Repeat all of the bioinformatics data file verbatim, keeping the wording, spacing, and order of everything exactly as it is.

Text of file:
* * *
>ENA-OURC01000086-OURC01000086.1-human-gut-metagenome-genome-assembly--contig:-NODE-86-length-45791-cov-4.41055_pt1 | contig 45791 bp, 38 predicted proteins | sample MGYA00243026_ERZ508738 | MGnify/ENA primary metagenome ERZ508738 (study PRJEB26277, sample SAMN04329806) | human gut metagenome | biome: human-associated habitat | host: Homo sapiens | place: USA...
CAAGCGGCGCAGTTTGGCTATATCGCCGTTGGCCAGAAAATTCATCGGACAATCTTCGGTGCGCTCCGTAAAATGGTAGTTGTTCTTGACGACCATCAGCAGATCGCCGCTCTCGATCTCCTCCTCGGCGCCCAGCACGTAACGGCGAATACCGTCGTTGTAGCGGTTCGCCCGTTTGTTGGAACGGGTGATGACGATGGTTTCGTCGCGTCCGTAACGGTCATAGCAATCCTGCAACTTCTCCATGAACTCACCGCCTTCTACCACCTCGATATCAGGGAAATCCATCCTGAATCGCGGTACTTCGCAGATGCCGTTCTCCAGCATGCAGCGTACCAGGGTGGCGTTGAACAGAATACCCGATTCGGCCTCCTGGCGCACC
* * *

>ENA-OURC01000086-OURC01000086.1-human-gut-metagenome-genome-assembly--contig:-NODE-86-length-45791-cov-4.41055_pt1 | contig 45791 bp, 38 predicted proteins | sample MGYA00243026_ERZ508738 | MGnify/ENA primary metagenome ERZ508738 (study PRJEB26277, sample SAMN04329806) | human gut metagenome | biome: human-associated habitat | host: Homo sapiens | place: USA...
CAAGCGGCGCAGTTTGGCTATATCGCCGTTGGCCAGAAAATTCATCGGACAATCTTCGGTGCGCTCCGTAAAATGGTAGTTGTTCTTGACGACCATCAGCAGATCGCCGCTCTCGATCTCCTCCTCGGCGCCCAGCACGTAACGGCGAATACCGTCGTTGTAGCGGTTCGCCCGTTTGTTGGAACGGGTGATGACGATGGTTTCGTCGCGTCCGTAACGGTCATAGCAATCCTGCAACTTCTCCATGAACTCACCGCCTTCTACCACCTCGATATCAGGGAAATCCATCCTGAATCGCGGTACTTCGCAGATGCCGTTCTCCAGCATGCAGCGTACCAGGGTGGCGTTGAACAGAATACCCGATTCGGCCTCCTGGCGCACC